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Small Multifamily Investment Trends Report Q3 2023

Higher Interest Rates Drive Cap Rates Up as Cash Flows Remain Robust

Key Findings

  • Small multifamily prices fell 3.2% quarter-over-quarter.
  • Cap rates climbed 33 bps between the first and second quarters of 2023, the largest single-period jump since 2009.
  • Property-level cash flows remained healthy as rent collections were robust and expense ratios normalized.

State of the Market

Through the first half of 2023, capital market realities continued testing the resiliency of the small multifamily subsector. More than a year after the Federal Reserve began its monetary tightening cycle, commercial real estate investors are still adjusting to the higher cost of capital. While market disruptions have weakened performance, the scope of the impact has remained limited.

According to Trepp, the delinquency rate of multifamily loans in CMBS transactions stands at 1.6% through June, which is the best mark of any commercial property type other than industrial. The recent trends seen in small asset classes are similar. According to Freddie Mac, 1.3% of small balance multifamily loans are nonperforming — an increase from the 0.7% measured in the summer of 2022 though still below the recent high of 1.7% seen in spring 2021. To place these figures in context, the multifamily nonperforming rate for loans on bank balance sheets reached 4.7% after the 2008 financial crisis, according to data reported by the FDIC.

This year, the rapid recalibration of risk and pricing of small multifamily assets has been widespread. But, as buyers and sellers navigate new challenges, bright spots have emerged. Amid a corrective environment, the operational profile of the small multifamily subsector has held strong, with rent collection trending higher and expense ratios normalizing. While macroeconomic headwinds may not recede soon, tenant dependability, the core strength of small multifamily, has proven to be a powerful antidote to financial market storms.

Lending Volume

The $83.9 billion year-end 2022 estimate of new multifamily lending volume on loans with original balances between $1 million and $7.5 million1 — including loans for apartment building sales and refinancing — represented a modest 10.9% deceleration from 2021’s record high of $94.1 billion (Chart 1).

However, the annualized 2023 total illustrates a market that is starting to show renewed signs of movement. While the current 2023 estimate of $20.8 billion still represents the slowest pace since 2010, second quarter performance was a solid improvement on the first quarter’s reading of $15.5 billion.

One significant factor contributing to the drop off in new small multifamily originations has been the reduced incentive for investors to pursue cash-out refinancing. When interest rates are favorable, borrowers often use accrued equity in their properties to finance subsequent acquisitions. However, in today’s higher-rate environment, a cash-out refinancing would likely result in a voluntary increase in debt servicing costs. As a result, refinancings remained slow in the second quarter of 2023, accounting for just 59.1% of tracked small multifamily originations— a total decrease of 16.5 percentage points over the previous three quarters (Chart 2).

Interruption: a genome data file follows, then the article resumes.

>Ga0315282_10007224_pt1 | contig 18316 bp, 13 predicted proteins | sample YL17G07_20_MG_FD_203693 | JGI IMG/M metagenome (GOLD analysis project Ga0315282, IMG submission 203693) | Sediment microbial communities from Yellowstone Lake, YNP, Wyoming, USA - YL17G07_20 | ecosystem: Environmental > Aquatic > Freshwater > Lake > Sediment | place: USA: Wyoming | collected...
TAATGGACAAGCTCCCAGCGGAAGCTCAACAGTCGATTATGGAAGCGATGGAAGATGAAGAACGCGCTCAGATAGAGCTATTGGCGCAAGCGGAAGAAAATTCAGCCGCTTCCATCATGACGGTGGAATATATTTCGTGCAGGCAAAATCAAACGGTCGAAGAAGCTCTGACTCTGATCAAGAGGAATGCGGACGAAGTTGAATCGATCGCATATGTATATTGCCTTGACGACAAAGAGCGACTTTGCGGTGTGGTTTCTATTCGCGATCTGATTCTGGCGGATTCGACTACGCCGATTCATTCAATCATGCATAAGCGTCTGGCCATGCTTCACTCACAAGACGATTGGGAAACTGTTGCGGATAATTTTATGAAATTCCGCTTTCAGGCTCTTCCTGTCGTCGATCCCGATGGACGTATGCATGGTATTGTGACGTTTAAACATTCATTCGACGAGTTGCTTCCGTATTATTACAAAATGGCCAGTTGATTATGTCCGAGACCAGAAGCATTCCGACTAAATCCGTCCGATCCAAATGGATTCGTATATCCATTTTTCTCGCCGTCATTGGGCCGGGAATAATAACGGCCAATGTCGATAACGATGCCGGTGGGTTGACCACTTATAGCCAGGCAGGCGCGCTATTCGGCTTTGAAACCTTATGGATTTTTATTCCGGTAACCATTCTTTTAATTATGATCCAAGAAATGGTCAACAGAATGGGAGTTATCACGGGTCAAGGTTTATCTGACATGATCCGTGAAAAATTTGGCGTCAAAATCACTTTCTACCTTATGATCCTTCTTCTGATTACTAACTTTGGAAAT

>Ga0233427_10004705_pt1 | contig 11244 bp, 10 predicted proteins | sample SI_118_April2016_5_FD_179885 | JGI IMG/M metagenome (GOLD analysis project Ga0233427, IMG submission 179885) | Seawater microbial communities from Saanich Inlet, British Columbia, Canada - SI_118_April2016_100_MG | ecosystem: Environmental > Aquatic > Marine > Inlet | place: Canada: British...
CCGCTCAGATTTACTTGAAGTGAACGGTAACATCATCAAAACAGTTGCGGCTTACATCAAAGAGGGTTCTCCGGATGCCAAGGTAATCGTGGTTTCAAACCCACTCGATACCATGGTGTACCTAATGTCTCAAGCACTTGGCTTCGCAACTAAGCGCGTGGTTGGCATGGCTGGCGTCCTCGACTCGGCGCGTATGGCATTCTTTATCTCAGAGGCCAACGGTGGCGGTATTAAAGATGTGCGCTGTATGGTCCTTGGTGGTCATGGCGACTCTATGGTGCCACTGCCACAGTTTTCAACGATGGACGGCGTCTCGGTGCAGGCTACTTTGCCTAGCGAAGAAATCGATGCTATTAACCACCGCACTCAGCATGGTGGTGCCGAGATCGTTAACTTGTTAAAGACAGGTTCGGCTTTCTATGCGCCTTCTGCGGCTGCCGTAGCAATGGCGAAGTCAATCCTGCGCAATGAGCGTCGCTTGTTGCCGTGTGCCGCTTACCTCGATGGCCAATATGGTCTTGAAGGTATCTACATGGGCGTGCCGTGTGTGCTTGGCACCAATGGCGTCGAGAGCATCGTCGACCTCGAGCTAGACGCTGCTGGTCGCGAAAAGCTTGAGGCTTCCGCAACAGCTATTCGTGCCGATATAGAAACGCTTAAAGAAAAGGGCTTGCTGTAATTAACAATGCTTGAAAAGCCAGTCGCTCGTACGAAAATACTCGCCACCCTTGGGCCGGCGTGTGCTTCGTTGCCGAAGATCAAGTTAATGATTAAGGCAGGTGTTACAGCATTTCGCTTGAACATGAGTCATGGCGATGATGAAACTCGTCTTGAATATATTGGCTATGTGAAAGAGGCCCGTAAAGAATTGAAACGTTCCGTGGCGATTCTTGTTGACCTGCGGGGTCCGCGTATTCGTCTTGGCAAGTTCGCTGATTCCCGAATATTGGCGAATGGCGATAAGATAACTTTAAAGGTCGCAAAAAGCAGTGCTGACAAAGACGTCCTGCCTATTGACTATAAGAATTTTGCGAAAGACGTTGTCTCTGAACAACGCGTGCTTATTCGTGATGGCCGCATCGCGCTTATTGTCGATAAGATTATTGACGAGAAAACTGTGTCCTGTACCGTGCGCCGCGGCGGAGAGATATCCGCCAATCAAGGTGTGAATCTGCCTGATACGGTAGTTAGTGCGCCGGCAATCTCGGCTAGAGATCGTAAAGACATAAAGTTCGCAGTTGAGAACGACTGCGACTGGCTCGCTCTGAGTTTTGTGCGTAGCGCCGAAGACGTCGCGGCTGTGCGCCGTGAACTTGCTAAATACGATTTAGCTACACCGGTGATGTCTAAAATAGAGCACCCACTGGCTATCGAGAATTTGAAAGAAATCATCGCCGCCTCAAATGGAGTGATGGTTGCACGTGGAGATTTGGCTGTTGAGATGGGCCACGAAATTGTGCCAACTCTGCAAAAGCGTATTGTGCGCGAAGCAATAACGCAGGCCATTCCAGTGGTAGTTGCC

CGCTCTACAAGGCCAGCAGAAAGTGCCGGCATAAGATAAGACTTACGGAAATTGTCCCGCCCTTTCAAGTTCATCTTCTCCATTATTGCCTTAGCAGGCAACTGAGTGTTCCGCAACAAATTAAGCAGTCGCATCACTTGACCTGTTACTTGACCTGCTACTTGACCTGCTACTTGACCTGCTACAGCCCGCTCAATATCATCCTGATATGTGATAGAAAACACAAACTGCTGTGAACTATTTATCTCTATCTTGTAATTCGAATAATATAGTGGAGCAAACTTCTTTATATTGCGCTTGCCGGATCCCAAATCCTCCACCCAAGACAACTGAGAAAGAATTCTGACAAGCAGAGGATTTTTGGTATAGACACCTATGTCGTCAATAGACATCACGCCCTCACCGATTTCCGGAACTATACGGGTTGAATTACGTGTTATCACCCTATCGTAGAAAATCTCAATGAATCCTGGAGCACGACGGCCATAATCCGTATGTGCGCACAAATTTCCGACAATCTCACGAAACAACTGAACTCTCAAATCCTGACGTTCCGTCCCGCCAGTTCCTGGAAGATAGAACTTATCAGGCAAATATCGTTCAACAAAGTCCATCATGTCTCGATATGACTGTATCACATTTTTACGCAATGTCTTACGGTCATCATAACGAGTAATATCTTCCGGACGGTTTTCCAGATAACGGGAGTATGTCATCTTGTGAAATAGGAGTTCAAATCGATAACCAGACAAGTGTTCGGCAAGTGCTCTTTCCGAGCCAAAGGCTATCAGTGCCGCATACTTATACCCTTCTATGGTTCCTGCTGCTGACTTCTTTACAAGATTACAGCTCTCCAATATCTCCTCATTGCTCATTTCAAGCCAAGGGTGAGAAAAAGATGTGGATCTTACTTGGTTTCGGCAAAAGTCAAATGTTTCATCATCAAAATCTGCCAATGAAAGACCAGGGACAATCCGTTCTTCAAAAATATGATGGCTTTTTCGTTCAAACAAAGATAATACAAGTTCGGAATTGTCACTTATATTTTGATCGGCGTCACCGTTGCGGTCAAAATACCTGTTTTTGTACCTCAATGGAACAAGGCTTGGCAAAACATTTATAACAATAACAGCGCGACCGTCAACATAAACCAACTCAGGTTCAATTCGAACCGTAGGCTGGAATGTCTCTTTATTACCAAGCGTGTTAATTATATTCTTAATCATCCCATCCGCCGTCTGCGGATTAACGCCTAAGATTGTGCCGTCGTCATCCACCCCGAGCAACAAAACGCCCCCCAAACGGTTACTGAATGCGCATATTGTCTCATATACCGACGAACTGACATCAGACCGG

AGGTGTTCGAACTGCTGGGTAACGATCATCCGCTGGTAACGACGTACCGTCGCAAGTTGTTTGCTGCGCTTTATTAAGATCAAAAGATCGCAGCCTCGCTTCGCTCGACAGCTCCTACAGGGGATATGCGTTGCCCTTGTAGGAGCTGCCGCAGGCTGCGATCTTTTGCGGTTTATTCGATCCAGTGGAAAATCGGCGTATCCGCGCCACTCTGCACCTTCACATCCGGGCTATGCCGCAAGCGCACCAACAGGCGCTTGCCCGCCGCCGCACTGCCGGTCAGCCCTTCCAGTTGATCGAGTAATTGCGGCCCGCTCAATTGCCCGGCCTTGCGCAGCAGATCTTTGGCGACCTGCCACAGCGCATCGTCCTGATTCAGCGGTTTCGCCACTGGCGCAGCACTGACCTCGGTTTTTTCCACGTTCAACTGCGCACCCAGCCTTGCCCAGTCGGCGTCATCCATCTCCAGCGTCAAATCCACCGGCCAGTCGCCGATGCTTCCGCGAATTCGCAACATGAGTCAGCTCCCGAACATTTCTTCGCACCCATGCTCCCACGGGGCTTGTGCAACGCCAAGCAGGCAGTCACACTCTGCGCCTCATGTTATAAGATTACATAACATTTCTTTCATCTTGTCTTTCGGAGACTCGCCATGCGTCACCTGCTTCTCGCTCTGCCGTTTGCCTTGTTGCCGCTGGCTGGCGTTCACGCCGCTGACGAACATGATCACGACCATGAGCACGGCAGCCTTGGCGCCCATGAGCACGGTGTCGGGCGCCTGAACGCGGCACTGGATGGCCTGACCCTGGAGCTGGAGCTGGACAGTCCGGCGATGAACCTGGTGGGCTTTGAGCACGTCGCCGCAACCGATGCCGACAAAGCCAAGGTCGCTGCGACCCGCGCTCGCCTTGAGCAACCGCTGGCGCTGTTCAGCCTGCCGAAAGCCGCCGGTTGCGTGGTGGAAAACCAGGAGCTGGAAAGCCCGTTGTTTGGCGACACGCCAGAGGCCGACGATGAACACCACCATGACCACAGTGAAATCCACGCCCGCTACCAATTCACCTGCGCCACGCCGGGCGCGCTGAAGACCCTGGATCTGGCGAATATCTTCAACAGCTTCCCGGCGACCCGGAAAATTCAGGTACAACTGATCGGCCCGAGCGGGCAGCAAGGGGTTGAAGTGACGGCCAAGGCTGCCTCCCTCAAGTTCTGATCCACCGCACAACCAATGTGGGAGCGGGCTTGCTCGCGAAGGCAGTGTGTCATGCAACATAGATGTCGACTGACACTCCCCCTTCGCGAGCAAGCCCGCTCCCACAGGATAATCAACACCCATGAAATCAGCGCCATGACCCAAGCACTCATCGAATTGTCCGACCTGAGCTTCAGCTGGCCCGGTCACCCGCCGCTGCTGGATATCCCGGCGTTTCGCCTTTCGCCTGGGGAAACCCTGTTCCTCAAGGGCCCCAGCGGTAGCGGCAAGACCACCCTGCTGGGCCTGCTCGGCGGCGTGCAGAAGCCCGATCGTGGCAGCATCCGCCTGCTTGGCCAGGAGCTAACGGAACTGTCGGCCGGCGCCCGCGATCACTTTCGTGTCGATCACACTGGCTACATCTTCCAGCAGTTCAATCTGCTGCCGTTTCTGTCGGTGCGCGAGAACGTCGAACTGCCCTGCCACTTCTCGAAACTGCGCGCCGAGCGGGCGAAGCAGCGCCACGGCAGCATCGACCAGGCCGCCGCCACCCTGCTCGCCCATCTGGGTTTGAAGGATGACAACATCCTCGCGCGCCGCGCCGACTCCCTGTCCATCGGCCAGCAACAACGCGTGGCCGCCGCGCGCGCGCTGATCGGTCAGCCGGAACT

Arbor Small Multifamily Price Index

As measured by the Arbor Small Multifamily Price Index2, small multifamily asset valuations fell 3.2% quarter-over-quarter (Chart 3). Moreover, compared to the same time last year, prices were down 8.4%.

Negative pricing pressures are not unique to either multifamily or the small asset subsector in this interest rate environment. The higher cost of capital means that potential buyers of all property types have larger required yields. Data from recent quarters indicate that some seller capitulation is taking place, leading to higher cap rates and a softening of prices.

Cap Rates & Spreads

As 10-year Treasury yields continue holding at their highest levels in over a decade, cap rates across all commercial property types, including multifamily and the small asset subsector, have been rising. In the second quarter of 2023, small multifamily cap rates averaged 5.6%, reaching their highest point since mid-2019. After cap rates in this subsector reached their all-time low of 5.0% in the third quarter of 2022, they have subsequently risen in three consecutive quarters — and by a growing magnitude in each observation. Small multifamily cap rates jumped 33 bps between the first and second quarters of 2023, marking the largest single-period jump since 2009 (Chart 4).

The small multifamily risk premium, which is best measured by comparing cap rates to the yield on the 10-year Treasury, is a measurement of additional compensation that investors require to account for higher levels of risk. This risk premium rose again in the second quarter of 2023, jumping to 204 bps (Chart 5).